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COMMONWEALTH PENNSYLVANIA v. HOWARD LEGG (07/15/80)

decided: July 15, 1980.

COMMONWEALTH OF PENNSYLVANIA, APPELLEE,
v.
HOWARD LEGG, APPELLANT



No. 316 January Term 1978, No. 319 January Term 1979, Appeals from the Judgments of Sentence of the Court of Common Pleas of Philadelphia, Criminal Trial Division, Nos. 1219, 1220 and 1222 December Term 1977, Entered: No. 316 in the Supreme Court on July 26, 1978, No. 319 in the Superior Court on July 26, 1978, and certified to the Supreme Court on July 26, 1979

COUNSEL

Benjamin Paul, Philadelphia, for appellant.

Robert B. Lawler, Chief, Appeals Division, Asst. Dist. Atty., Franklin L. Noel, Philadelphia, for appellee.

Eagen, C. J., and O'Brien, Roberts, Nix, Larsen, Flaherty and Kauffman, JJ. Flaherty, J., filed a concurring opinion. Larsen, J., filed a dissenting opinion in which Kauffman, J., joins.

Author: Eagen

[ 491 Pa. Page 80]

OPINION

Appellant, Howard Legg, was convicted by a jury of murder of the second degree, robbery, and possession of an instrument of crime-generally. Following a denial of post-verdict motions, Legg was sentenced to life imprisonment on the murder charge and to concurrent terms of imprisonment of five to ten years on the robbery charge and two and one-half to five years on the possession of an instrument of crime-generally charge. These appeals followed.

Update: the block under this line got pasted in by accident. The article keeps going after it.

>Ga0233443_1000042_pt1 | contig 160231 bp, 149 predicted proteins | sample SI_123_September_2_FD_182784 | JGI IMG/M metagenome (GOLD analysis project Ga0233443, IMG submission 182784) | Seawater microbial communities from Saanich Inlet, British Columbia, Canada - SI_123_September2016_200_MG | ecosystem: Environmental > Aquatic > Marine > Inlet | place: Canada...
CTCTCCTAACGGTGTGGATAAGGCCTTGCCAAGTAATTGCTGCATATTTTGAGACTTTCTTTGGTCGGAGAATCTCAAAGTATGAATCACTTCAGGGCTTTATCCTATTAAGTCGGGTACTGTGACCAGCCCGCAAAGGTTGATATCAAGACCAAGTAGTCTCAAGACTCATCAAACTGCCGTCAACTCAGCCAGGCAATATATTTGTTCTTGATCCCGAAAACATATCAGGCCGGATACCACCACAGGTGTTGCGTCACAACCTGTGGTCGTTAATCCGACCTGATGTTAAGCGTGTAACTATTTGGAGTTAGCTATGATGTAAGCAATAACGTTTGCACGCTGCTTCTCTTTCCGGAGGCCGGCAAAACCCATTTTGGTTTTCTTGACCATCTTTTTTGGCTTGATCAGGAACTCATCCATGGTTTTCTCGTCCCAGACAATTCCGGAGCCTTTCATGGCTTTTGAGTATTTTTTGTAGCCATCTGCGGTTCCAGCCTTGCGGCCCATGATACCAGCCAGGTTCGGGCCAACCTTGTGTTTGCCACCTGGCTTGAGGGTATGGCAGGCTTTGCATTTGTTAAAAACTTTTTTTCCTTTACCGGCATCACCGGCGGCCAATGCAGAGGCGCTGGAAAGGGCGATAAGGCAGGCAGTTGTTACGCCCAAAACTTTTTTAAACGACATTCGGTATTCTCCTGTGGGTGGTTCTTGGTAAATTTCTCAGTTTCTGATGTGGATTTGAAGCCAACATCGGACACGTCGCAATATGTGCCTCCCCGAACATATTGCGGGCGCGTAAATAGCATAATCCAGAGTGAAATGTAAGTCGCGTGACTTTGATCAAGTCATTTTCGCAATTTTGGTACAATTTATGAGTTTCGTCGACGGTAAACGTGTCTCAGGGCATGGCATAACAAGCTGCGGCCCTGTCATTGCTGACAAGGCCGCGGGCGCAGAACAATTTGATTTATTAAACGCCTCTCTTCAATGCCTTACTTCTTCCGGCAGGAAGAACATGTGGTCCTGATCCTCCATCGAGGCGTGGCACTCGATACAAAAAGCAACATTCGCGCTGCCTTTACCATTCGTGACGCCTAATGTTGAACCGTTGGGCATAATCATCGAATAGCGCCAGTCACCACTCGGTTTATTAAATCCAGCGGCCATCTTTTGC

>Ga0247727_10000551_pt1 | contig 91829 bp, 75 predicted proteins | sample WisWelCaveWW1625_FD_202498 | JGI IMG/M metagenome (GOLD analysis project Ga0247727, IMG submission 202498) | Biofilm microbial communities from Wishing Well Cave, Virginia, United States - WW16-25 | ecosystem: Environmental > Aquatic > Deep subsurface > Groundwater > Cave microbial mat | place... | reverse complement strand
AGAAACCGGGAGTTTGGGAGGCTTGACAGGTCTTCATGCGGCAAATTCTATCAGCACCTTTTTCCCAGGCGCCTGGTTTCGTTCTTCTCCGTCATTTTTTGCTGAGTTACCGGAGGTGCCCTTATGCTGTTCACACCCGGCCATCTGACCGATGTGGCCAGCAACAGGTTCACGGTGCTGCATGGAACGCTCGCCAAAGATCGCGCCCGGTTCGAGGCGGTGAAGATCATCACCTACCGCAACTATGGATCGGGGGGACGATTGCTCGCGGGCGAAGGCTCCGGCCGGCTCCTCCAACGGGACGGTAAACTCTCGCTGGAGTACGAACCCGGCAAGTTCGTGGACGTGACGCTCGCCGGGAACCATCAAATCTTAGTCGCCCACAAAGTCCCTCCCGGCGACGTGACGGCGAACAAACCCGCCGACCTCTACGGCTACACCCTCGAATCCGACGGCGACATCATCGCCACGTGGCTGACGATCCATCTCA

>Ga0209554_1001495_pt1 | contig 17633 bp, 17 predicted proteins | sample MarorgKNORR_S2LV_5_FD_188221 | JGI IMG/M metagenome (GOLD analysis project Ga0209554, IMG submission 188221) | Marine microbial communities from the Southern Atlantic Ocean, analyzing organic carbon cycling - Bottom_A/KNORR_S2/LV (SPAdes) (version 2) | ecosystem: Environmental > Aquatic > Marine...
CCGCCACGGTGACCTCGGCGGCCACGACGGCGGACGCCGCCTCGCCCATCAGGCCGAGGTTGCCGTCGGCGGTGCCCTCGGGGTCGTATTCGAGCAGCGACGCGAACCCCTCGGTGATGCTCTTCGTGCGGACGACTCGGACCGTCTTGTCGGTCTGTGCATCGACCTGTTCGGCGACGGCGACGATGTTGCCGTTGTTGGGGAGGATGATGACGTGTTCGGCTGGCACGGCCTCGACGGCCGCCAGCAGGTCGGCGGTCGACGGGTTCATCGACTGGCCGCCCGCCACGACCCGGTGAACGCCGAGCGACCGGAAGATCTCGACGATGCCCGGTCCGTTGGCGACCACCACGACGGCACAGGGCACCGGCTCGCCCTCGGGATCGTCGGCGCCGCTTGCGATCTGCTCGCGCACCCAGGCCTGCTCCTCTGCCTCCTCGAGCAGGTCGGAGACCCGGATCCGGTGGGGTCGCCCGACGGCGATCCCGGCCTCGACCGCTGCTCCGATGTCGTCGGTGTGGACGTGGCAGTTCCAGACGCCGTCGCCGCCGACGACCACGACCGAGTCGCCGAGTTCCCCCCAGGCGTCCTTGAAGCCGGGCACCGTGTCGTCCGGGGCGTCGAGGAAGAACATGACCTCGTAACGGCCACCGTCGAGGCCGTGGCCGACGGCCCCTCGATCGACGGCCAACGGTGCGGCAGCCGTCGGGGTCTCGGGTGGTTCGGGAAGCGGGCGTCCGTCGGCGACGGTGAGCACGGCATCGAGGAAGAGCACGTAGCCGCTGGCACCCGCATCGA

Legg first contends the evidence was insufficient as a matter of law to establish his guilt of murder of the second degree or of robbery.

[ 491 Pa. Page 81]

After an examination of the record, we conclude that the evidence was clearly sufficient, but that a new trial is necessary on the murder and robbery charges because of prejudicial error in the trial court's instructions to the jury.

The record reveals that Legg and James Bell, Jr., spent several hours the night of September 26, and early morning of September 27, 1977, together with others, traveling in Bell's automobile to various locations in Philadelphia. Eventually, the others departed from the group, and Legg accompanied Bell to the latter's apartment where they engaged in sex. An argument occurred, and Legg fatally stabbed Bell in the back with a knife. Legg then stole Bell's wallet, keys, money, and automobile.

Testifying in his own behalf, Legg said that he stabbed Bell after the latter had attacked him with a knife and that the thefts were a spontaneous afterthought to the stabbing. He also said he had no intention to rob or steal prior to or at the time of the stabbing.

The trial judge, following a request from the Commonwealth for further instructions, told the jury "the intent to commit the felony of robbery may be formed by the actor, the robber, the one doing the acts, either before or after the infliction of the fatal wound . . . ." Legg's trial counsel entered a specific objection to this instruction following the charge and also specifically assigned it as error in post-verdict ...


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